Now that the game’s been out a few weeks, we can report that matchmaking is smooth and simple, and racing online is fast, smooth and has been lag and glitch free. There’s a refreshing lack of deliberately disruptive bumping and barging – what contact there is feels right; after all, rubbin’s racin’. In truth the solid physics engine and the sheer knockabout style means that pre-corner shunts just aren’t as disruptive as you would expect, and it all makes for a friendly – if not gentlemanly – racing experience.

VooFoo continues to work on this aspect of the game, looking to help players find each other more easily (and Xbox Lives Clubs and Looking For Group can help here, too) and it’s every bit as accessible as the single player game; match-made into a class where you don’t have a car, the game offers a loaner so you can still race and have fun – and it will encourage you to head back to the grind and earn one of your own. After all, the gladiatorial design – beef up your cars offline, race them online – encourages you to pit your own tooled-up creations against those of friends and strangers alike.

Mantis Burn Racing is a wonderful, meaty, thrilling and above all else fun experience. It’s not without its flaws – the electronic soundtrack that accompanies the game is just fine during racing, its pounding beat urging us on, but elsewhere it’s an annoyance, especially during the loading sequences which feel just a little on the ‘oh, just hurry up‘ side. The grind can, at times, feel a little soulless, too, although progressing through the game and coming across another track layout encourages sticking power.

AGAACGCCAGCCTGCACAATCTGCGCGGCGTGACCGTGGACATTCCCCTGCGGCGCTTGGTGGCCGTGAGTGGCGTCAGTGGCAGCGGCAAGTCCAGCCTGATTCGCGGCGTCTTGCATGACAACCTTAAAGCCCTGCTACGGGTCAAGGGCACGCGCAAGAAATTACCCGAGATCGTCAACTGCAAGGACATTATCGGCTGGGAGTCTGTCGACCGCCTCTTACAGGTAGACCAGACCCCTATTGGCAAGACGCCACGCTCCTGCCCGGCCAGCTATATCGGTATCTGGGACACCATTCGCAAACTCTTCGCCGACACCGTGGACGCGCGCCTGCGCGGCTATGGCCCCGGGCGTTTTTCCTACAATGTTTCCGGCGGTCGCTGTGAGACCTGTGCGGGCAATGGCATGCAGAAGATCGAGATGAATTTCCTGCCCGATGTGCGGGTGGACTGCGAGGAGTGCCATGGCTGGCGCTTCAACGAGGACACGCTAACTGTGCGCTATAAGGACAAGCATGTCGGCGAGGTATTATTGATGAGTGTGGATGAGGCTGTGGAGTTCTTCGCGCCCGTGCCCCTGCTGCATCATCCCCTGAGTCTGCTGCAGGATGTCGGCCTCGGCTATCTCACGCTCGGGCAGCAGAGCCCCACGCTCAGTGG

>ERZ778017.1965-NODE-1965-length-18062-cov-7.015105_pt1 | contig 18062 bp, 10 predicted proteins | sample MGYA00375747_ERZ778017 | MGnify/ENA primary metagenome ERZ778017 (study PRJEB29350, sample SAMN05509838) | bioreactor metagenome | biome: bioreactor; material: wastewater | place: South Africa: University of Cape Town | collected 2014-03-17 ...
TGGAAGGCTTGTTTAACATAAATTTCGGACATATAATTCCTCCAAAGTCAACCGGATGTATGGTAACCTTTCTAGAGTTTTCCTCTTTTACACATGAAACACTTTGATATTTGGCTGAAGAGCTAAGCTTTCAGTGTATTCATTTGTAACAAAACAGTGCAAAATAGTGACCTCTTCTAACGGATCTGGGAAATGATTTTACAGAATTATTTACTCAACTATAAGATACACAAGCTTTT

Mantis Burn Racing should be high on any racing fan’s most wanted list. With great local racing, solid and improving match-made racing and the foundations of an interesting and joined-up online offering, Mantis Burn Racing is one of the indie finds of the year.

Mantis Burn Racing is available from the Store, priced at £11.99.

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Brilliantly accessible, satisfyingly deep and fun online, Mantis Burn Racing is a racer's dream.
  • 8/10
    Overall - 8/10


Mantis Burn Racing is brilliantly accessible, with a pick up and play design that’s difficult to resist. What we didn’t expect was a deep and long-lasting experience, with an upgrade system that’s powerful and offers up agonising choices. We’ve had great fun taking our tooled-up wheeled wonders onto the racetrack and challenging friends and strangers alike. We’re excited to see how VooFoo Studios builds on the connected foundations they’ve created.

If you’re a racing fan, Mantis Burn Racing must be on your list.


Amazingly, prone to intermittent fits of unexplained optimism. Lived alone and liked it so much he bought the company. Wouldn't mind being a little less clever and a little more handsome. Arranges words into painstakingly grammatically correct order for a living. Likes: Sunshine, TV, couch, cats, games. Dislikes: Rain, people, arranging words into painstakingly grammatically correct order. #ILHIMH